Last year, the Alaska Department of Fish and Game lifted all harvest limits for the wolf trapping season on and around Prince of Wales Island in the Tongass National Forest. The result? 97% of the wolf population was killed in the 2019-2020 trapping season, some 165 wolves. If the quota had remained in place, only 34 wolves would have legally been allowed to be taken.
While the 2019 wolf population estimates have yet to be released, the 2018 estimate puts the population at 170. If accurate, only five Alexander Archipelago wolves may remain.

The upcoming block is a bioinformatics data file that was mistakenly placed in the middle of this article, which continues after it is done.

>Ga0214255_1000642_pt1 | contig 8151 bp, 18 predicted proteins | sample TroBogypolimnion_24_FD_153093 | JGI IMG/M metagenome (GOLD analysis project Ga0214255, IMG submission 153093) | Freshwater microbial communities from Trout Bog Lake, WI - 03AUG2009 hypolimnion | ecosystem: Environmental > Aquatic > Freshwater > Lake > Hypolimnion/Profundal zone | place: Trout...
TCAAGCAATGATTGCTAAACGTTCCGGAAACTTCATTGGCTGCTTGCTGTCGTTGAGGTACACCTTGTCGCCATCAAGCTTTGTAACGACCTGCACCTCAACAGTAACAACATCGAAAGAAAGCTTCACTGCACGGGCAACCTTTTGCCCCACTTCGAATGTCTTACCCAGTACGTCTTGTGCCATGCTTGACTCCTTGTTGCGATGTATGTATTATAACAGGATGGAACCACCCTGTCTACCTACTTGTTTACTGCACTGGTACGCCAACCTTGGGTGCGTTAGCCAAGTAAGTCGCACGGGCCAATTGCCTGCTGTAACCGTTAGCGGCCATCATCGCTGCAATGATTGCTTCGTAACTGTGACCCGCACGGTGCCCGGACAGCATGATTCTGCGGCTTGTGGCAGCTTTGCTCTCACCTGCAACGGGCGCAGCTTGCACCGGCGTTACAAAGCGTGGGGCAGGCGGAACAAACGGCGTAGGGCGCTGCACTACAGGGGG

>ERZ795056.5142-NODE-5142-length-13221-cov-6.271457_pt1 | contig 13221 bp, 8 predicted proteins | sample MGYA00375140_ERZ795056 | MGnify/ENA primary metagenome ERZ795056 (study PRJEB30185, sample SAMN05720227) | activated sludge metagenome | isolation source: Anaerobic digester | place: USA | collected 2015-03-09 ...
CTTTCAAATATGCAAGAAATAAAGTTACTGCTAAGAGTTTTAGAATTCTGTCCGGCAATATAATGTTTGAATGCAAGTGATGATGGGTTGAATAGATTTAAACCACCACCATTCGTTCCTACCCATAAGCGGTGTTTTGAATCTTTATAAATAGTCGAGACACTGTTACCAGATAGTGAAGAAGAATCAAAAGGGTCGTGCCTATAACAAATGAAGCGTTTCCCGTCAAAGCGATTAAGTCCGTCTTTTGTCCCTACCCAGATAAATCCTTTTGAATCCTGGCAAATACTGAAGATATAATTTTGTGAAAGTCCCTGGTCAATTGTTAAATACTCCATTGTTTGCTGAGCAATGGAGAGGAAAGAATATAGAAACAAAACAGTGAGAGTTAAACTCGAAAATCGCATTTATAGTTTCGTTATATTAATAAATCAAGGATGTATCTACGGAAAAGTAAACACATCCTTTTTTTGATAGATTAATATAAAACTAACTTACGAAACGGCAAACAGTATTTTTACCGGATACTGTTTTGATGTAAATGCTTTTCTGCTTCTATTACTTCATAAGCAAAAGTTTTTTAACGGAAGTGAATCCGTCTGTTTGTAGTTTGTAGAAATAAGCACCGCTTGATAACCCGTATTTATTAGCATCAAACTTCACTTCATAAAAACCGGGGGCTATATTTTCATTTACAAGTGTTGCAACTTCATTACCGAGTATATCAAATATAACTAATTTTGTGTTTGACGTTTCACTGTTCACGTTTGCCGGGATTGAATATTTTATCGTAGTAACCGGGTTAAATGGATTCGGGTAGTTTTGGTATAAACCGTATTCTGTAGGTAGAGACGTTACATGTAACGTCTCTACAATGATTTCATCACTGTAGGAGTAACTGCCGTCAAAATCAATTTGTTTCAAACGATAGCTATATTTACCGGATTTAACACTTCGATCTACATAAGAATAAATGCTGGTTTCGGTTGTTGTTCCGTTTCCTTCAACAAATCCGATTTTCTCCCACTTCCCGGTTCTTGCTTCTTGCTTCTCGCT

Residents of the Prince of Wales Island and the surrounding area rely on subsistence hunting to sustain their lifestyle, with deer and moose forming the staples of their diet. While wolf populations have made a comeback in recent years, deer populations have dwindled. Wolf management has long been a touchy subject in southeast Alaska, but the reckless mismanagement of the 2019-2020 trapping season is frankly appalling. Conservation groups are calling on the Department of Fish and Game to enact the Wolf Habitation Management Plan to work towards a more sustainable trapping season. For information, check out the Newsweek article HERE.